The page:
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My Top Burgers This Year

On the eve of our Best Restaurants issue, these are my current favorite nap-makers

We just put our Best Restaurants issue to bed. Some person is at a printing press right now transferring our photographers’ epic, nearly scandalous food art into a physical thing you can hold and drool on. Should be hitting the streets and mailboxes sometime in the next few weeks. In it you’ll find a couple hundred recommendations of my favorite places to eat and drink in San Diego and the results of our readers’ poll, plus a long-winded explanation of why I agonized over even the idea of doing a list this year.

I’ve been doing the Best Restaurants issue for ten years now. People always ask what the process is like. It’s pretty simple. I eat at anywhere between three and 25 restaurants a week (usually just three to five, but during special issues I’ll do five a day, five days a week). I make a mess and I make notes on some of the things that blew my mind and I believe would similarly detonate your mindspace. For Best Restaurants, I flip through all those notes and start pin-dropping my favorite things into the category holes.

But the word “best” is overt hyperbole and we all know it. I don’t eat with your mouth, and I don’t suppose my opinion to be the best or the greatest, neither the end all nor be all. And with every category there are always five or six places that I could just put into a hat, pick one, and feel great about sending you there.

For instance, for the best burger in San Diego this year, here were the five it came down to for me. The editors told me I had to pick just one and I obliged, and you’ll see that reflected in the issue. Just letting you in on the process here. Give these a try, make your own list; I’d love to hear your recommendations.

Support your local restaurants if you’re comfortable and able. Order a burger.

The Drugstore Burger at The Grill at Torrey Pines

Jeff Jackson at The Grill at Torrey Pines is probably one of the most underappreciated chefs in the city because he cooks in a very nice resort and not a trendy new place with a plant wall. And this burger will forever be on my list. It’s how your grandpappy ate back in the days when Coca-Cola still had hard drugs in it. White bun that’s steamed in the juices of the ground chuck patty, topped with melted cheddar, chopped iceberg lettuce, Bermuda onion, pickles, tomato, and a housemade aioli.

Dirty Flat Top Burger at The Friendly

This thing is ugly delicious. There are photos of The Friendly‘s creation all over the internet and not one of them looks appetizing. It’s the food equivalent of a messy dorm room. Just a couple of browned and crusted patties with grilled onions, garlic aioli, and melted American cheese. It’s cheap. It’s a train wreck. And it is almighty good.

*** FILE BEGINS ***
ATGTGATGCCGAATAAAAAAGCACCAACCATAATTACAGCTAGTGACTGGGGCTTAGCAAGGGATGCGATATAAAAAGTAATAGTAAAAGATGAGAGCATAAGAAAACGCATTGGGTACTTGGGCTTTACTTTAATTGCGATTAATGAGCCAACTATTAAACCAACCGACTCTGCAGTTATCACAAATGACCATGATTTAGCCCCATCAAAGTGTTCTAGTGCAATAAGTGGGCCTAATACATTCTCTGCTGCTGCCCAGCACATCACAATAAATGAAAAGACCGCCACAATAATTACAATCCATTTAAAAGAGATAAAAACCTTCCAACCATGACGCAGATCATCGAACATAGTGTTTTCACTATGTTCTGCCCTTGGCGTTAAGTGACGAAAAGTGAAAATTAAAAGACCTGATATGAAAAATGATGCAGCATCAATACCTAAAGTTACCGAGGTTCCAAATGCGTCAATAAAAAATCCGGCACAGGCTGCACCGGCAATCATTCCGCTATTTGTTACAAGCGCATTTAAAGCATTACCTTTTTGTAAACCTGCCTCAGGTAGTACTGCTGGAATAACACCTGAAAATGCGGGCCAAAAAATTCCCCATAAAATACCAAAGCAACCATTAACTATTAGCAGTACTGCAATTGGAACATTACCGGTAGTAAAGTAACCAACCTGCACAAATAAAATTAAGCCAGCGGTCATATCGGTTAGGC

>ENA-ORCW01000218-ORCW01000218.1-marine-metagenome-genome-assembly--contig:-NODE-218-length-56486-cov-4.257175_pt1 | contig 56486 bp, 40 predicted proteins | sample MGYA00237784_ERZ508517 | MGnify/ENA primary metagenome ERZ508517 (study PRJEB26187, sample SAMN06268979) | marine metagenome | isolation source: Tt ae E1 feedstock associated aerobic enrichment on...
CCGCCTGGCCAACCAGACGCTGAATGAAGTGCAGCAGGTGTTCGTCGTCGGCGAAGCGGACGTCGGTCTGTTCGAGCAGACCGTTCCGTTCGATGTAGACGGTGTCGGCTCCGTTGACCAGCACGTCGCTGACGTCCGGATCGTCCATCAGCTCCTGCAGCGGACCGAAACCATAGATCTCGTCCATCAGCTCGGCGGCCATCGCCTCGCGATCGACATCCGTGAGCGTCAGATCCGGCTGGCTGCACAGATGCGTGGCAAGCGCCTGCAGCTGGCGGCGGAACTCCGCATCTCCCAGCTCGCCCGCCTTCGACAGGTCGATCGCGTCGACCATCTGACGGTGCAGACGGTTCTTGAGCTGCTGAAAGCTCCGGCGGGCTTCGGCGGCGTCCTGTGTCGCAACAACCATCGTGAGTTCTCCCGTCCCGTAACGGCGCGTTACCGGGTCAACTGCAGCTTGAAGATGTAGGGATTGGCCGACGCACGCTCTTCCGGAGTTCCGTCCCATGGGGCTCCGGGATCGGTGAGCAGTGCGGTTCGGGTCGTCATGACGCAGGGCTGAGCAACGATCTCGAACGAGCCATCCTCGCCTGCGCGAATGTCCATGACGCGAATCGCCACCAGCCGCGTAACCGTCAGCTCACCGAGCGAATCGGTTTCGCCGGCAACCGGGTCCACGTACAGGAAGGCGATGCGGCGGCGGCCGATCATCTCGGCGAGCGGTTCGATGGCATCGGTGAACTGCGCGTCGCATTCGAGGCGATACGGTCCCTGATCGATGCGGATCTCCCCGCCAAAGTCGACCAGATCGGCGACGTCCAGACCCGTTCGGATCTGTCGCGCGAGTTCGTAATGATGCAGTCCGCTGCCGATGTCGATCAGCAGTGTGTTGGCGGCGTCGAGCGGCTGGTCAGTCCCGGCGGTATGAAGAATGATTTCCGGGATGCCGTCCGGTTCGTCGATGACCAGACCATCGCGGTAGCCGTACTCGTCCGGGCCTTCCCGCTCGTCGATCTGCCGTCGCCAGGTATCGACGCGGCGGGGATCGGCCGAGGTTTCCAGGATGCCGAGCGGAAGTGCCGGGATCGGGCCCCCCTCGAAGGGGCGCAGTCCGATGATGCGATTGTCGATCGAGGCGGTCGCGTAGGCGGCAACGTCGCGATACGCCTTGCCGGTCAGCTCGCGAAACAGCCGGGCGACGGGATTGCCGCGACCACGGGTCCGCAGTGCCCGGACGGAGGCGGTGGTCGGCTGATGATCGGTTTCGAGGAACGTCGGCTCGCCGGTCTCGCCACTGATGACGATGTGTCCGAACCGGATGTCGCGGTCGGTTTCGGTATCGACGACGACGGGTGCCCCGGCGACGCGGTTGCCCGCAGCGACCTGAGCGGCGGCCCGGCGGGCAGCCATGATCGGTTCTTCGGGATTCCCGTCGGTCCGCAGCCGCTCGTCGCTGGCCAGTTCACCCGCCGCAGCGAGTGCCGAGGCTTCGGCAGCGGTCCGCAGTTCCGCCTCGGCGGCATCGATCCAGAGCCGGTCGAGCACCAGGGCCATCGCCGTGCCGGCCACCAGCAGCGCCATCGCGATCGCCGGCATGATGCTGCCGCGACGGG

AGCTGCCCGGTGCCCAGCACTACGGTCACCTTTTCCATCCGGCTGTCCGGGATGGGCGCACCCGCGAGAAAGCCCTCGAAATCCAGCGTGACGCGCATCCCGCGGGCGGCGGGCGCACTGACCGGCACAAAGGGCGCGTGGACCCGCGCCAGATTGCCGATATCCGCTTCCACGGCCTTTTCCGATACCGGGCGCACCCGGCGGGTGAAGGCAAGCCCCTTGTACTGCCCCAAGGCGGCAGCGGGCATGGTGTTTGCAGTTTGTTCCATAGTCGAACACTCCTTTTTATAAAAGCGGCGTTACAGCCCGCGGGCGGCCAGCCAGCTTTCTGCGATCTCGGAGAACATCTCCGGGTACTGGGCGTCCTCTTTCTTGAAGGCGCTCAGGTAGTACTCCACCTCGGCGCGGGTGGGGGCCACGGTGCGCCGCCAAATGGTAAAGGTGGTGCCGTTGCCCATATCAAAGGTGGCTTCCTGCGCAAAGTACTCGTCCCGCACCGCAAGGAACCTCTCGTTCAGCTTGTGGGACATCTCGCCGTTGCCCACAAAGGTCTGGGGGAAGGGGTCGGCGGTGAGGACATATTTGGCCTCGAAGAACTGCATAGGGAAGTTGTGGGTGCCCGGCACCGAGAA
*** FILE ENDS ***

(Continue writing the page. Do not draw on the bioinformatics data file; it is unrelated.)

Fort Oak Burger at Fort Oak

This brunch special is some next-level stuff, thanks to a Wagyu beef patty from chef Brad Wise’s butcher shop, The Wise Ox, then aged cheddar, fried egg aioli, and red onion marmalade on a housemade potato roll

One-Third-Pound Cheeseburger at Rocky’s Crown Pub

Some people will knock this pick and the next one because they’ve been around so long. But things become classics for reasons. Rocky’s is one of my favorite ways to induce a nap. It’s lumpy, buttery, simple, beautiful. Know what you want before stepping up to order or the staff here is likely to roll their eyes and walk away and come back to you in about a half hour. They are eminently loved grumps. Get the one-third-pound cheeseburger with lettuce, tomatoes, onions, pickles, and mayo. Take it to go in a bag and eat it on the beach. Sleep.

Single Cheeseburger at Hodad’s

If you go during the week, the line’s not insane. I always order the single on account of no human mouth being large enough to successfully eat the double. Hodad’s puts a whole salad on theirs—huge slices of onions and tomatoes and lettuce. It’s that collection of cool and crunchy flavors that really balance out the guilty pleasure chunks of meat. Take it to go and eat it on the beach and take in the local OB culture, which is adventurous and rough around the edges and exactly as it should be.

By Troy Johnson

Troy Johnson is the magazine’s award-winning food writer and humorist, and a long-standing expert on Food Network. His work has been featured on NatGeo, Travel Channel, NPR, and in Food Matters, a textbook of the best American food writing.

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